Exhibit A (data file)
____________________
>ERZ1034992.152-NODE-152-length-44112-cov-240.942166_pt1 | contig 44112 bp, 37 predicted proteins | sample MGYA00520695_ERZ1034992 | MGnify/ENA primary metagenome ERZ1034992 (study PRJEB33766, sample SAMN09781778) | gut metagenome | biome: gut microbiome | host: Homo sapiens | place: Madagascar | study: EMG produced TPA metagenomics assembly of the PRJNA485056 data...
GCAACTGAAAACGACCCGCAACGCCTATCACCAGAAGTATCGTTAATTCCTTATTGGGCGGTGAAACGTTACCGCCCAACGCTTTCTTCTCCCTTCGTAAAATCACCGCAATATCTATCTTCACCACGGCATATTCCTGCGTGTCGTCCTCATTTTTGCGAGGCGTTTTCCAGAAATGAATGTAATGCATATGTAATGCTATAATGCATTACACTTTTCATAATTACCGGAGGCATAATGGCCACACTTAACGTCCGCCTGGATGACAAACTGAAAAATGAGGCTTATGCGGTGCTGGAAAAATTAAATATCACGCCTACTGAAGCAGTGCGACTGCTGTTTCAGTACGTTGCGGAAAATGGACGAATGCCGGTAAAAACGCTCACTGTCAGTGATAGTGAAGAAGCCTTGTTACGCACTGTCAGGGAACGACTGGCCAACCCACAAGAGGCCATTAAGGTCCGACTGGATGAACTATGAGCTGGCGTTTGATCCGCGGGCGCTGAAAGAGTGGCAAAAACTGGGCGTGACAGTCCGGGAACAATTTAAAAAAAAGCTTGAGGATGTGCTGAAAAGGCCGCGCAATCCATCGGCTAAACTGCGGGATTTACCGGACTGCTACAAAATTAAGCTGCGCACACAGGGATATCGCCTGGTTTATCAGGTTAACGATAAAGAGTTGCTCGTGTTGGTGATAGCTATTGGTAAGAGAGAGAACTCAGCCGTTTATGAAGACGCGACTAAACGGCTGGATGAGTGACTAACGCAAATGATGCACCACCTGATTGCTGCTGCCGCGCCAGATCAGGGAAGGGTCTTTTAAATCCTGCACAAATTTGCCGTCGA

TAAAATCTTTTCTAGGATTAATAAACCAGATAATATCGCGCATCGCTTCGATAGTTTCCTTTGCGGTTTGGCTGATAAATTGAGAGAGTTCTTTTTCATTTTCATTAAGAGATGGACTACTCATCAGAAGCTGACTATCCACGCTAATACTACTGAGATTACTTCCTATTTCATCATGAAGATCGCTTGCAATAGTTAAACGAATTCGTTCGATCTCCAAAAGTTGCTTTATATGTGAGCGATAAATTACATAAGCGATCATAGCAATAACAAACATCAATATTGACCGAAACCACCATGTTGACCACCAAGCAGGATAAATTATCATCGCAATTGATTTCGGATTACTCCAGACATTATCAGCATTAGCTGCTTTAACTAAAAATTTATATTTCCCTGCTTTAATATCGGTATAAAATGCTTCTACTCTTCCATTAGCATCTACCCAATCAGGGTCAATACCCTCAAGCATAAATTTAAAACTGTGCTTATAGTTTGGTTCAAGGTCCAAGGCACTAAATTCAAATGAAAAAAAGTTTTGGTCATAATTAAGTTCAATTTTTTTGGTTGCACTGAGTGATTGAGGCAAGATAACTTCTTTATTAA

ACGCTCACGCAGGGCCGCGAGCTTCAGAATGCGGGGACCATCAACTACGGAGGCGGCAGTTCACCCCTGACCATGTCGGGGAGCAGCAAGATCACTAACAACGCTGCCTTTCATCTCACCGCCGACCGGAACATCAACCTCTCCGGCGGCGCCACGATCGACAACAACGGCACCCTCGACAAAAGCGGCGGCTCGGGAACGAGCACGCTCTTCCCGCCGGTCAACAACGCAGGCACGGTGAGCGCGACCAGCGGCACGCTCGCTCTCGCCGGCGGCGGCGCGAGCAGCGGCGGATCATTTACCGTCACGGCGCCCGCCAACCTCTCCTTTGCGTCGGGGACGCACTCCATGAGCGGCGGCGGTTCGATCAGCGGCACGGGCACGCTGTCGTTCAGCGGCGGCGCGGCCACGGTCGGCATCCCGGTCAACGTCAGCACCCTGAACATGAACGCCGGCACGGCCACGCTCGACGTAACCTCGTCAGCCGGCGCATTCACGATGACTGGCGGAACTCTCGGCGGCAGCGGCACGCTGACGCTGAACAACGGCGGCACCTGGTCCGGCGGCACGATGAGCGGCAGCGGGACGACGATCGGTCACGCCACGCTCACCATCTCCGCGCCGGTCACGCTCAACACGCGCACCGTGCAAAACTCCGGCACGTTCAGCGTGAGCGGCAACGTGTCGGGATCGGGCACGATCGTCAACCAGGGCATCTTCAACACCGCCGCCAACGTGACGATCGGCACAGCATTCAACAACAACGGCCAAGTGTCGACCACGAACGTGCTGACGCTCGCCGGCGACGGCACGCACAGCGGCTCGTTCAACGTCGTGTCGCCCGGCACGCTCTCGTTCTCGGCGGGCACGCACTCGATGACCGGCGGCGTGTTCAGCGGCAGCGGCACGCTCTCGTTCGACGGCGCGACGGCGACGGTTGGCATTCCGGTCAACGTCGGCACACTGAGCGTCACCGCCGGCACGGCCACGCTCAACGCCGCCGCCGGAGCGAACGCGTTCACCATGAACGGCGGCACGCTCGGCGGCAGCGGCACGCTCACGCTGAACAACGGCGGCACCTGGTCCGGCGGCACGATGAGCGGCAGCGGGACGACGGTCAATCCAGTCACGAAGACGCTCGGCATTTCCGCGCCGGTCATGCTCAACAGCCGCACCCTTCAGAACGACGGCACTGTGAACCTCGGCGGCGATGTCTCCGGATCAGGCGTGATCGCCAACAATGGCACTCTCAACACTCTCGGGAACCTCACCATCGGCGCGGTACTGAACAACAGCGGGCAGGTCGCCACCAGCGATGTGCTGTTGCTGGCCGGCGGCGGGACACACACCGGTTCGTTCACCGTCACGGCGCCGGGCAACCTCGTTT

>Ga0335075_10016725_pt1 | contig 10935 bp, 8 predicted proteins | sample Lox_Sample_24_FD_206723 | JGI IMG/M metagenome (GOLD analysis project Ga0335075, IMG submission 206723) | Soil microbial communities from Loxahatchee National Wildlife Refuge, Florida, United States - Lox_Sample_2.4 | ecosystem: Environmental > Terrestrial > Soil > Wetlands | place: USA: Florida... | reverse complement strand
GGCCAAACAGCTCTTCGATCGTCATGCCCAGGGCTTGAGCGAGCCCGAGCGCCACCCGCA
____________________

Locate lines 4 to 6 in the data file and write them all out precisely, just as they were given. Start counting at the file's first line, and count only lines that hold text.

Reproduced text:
ACGCTCACGCAGGGCCGCGAGCTTCAGAATGCGGGGACCATCAACTACGGAGGCGGCAGTTCACCCCTGACCATGTCGGGGAGCAGCAAGATCACTAACAACGCTGCCTTTCATCTCACCGCCGACCGGAACATCAACCTCTCCGGCGGCGCCACGATCGACAACAACGGCACCCTCGACAAAAGCGGCGGCTCGGGAACGAGCACGCTCTTCCCGCCGGTCAACAACGCAGGCACGGTGAGCGCGACCAGCGGCACGCTCGCTCTCGCCGGCGGCGGCGCGAGCAGCGGCGGATCATTTACCGTCACGGCGCCCGCCAACCTCTCCTTTGCGTCGGGGACGCACTCCATGAGCGGCGGCGGTTCGATCAGCGGCACGGGCACGCTGTCGTTCAGCGGCGGCGCGGCCACGGTCGGCATCCCGGTCAACGTCAGCACCCTGAACATGAACGCCGGCACGGCCACGCTCGACGTAACCTCGTCAGCCGGCGCATTCACGATGACTGGCGGAACTCTCGGCGGCAGCGGCACGCTGACGCTGAACAACGGCGGCACCTGGTCCGGCGGCACGATGAGCGGCAGCGGGACGACGATCGGTCACGCCACGCTCACCATCTCCGCGCCGGTCACGCTCAACACGCGCACCGTGCAAAACTCCGGCACGTTCAGCGTGAGCGGCAACGTGTCGGGATCGGGCACGATCGTCAACCAGGGCATCTTCAACACCGCCGCCAACGTGACGATCGGCACAGCATTCAACAACAACGGCCAAGTGTCGACCACGAACGTGCTGACGCTCGCCGGCGACGGCACGCACAGCGGCTCGTTCAACGTCGTGTCGCCCGGCACGCTCTCGTTCTCGGCGGGCACGCACTCGATGACCGGCGGCGTGTTCAGCGGCAGCGGCACGCTCTCGTTCGACGGCGCGACGGCGACGGTTGGCATTCCGGTCAACGTCGGCACACTGAGCGTCACCGCCGGCACGGCCACGCTCAACGCCGCCGCCGGAGCGAACGCGTTCACCATGAACGGCGGCACGCTCGGCGGCAGCGGCACGCTCACGCTGAACAACGGCGGCACCTGGTCCGGCGGCACGATGAGCGGCAGCGGGACGACGGTCAATCCAGTCACGAAGACGCTCGGCATTTCCGCGCCGGTCATGCTCAACAGCCGCACCCTTCAGAACGACGGCACTGTGAACCTCGGCGGCGATGTCTCCGGATCAGGCGTGATCGCCAACAATGGCACTCTCAACACTCTCGGGAACCTCACCATCGGCGCGGTACTGAACAACAGCGGGCAGGTCGCCACCAGCGATGTGCTGTTGCTGGCCGGCGGCGGGACACACACCGGTTCGTTCACCGTCACGGCGCCGGGCAACCTCGTTT

>Ga0335075_10016725_pt1 | contig 10935 bp, 8 predicted proteins | sample Lox_Sample_24_FD_206723 | JGI IMG/M metagenome (GOLD analysis project Ga0335075, IMG submission 206723) | Soil microbial communities from Loxahatchee National Wildlife Refuge, Florida, United States - Lox_Sample_2.4 | ecosystem: Environmental > Terrestrial > Soil > Wetlands | place: USA: Florida... | reverse complement strand
GGCCAAACAGCTCTTCGATCGTCATGCCCAGGGCTTGAGCGAGCCCGAGCGCCACCCGCA